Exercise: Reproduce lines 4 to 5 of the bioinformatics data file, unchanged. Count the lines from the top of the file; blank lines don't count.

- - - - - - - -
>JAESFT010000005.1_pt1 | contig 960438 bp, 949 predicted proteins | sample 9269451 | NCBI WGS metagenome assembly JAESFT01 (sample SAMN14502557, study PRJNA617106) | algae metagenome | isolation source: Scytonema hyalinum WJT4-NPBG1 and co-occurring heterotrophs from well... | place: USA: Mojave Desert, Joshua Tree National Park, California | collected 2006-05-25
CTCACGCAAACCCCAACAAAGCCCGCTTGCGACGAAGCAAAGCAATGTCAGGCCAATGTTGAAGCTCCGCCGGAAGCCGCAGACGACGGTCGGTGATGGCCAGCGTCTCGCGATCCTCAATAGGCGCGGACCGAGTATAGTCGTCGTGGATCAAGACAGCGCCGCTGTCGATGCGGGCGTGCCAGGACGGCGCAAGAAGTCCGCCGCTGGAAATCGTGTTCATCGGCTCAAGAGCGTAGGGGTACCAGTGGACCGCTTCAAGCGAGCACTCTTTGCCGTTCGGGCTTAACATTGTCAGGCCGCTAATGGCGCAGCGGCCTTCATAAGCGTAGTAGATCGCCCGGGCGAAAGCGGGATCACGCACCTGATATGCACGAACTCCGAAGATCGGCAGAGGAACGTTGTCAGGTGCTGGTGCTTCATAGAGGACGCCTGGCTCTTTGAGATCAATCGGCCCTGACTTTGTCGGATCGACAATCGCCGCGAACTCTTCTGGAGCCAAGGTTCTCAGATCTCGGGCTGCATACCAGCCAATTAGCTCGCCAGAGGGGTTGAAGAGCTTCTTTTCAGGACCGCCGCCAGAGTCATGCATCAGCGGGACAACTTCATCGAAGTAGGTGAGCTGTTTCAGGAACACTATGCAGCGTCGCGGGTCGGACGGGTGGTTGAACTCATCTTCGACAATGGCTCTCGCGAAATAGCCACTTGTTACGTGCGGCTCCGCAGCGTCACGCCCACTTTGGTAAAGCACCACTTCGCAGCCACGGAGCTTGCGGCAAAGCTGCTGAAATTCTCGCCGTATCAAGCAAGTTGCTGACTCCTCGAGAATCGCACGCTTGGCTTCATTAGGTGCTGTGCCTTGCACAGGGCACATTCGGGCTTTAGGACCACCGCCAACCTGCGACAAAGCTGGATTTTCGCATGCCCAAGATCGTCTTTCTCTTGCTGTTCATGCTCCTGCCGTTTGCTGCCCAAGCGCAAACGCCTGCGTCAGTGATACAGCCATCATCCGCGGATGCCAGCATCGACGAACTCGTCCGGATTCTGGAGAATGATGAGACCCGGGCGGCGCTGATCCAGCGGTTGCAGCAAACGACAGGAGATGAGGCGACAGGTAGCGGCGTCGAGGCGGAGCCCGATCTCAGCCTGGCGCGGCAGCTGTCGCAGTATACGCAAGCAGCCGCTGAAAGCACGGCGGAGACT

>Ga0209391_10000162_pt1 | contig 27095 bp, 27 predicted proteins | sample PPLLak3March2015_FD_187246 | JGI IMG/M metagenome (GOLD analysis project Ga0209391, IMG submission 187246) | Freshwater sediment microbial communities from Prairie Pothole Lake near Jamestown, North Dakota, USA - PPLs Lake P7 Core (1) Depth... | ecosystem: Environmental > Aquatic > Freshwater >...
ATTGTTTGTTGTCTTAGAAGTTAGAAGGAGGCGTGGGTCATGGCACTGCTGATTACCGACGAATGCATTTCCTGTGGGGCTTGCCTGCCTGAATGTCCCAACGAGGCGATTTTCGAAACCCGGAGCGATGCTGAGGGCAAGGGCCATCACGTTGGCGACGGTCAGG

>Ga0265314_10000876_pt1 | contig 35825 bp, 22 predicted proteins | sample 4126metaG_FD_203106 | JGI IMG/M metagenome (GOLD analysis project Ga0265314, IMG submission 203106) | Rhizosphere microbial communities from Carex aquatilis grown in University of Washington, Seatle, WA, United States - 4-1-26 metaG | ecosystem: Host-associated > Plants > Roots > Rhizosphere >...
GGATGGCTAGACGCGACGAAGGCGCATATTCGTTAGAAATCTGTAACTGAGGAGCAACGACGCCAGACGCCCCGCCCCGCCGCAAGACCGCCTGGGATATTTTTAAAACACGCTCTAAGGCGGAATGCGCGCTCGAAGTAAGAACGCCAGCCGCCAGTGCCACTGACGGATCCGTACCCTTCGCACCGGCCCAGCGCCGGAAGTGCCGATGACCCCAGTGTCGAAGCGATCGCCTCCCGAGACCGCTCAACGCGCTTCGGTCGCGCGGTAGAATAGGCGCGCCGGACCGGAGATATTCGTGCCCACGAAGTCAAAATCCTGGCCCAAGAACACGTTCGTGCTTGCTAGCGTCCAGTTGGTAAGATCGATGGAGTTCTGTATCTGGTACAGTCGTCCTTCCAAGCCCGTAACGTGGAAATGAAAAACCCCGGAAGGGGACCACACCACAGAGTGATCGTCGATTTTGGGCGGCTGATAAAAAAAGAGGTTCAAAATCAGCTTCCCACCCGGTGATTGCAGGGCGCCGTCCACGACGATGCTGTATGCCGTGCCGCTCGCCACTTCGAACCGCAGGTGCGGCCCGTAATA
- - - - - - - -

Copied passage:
ATTGTTTGTTGTCTTAGAAGTTAGAAGGAGGCGTGGGTCATGGCACTGCTGATTACCGACGAATGCATTTCCTGTGGGGCTTGCCTGCCTGAATGTCCCAACGAGGCGATTTTCGAAACCCGGAGCGATGCTGAGGGCAAGGGCCATCACGTTGGCGACGGTCAGG

>Ga0265314_10000876_pt1 | contig 35825 bp, 22 predicted proteins | sample 4126metaG_FD_203106 | JGI IMG/M metagenome (GOLD analysis project Ga0265314, IMG submission 203106) | Rhizosphere microbial communities from Carex aquatilis grown in University of Washington, Seatle, WA, United States - 4-1-26 metaG | ecosystem: Host-associated > Plants > Roots > Rhizosphere >...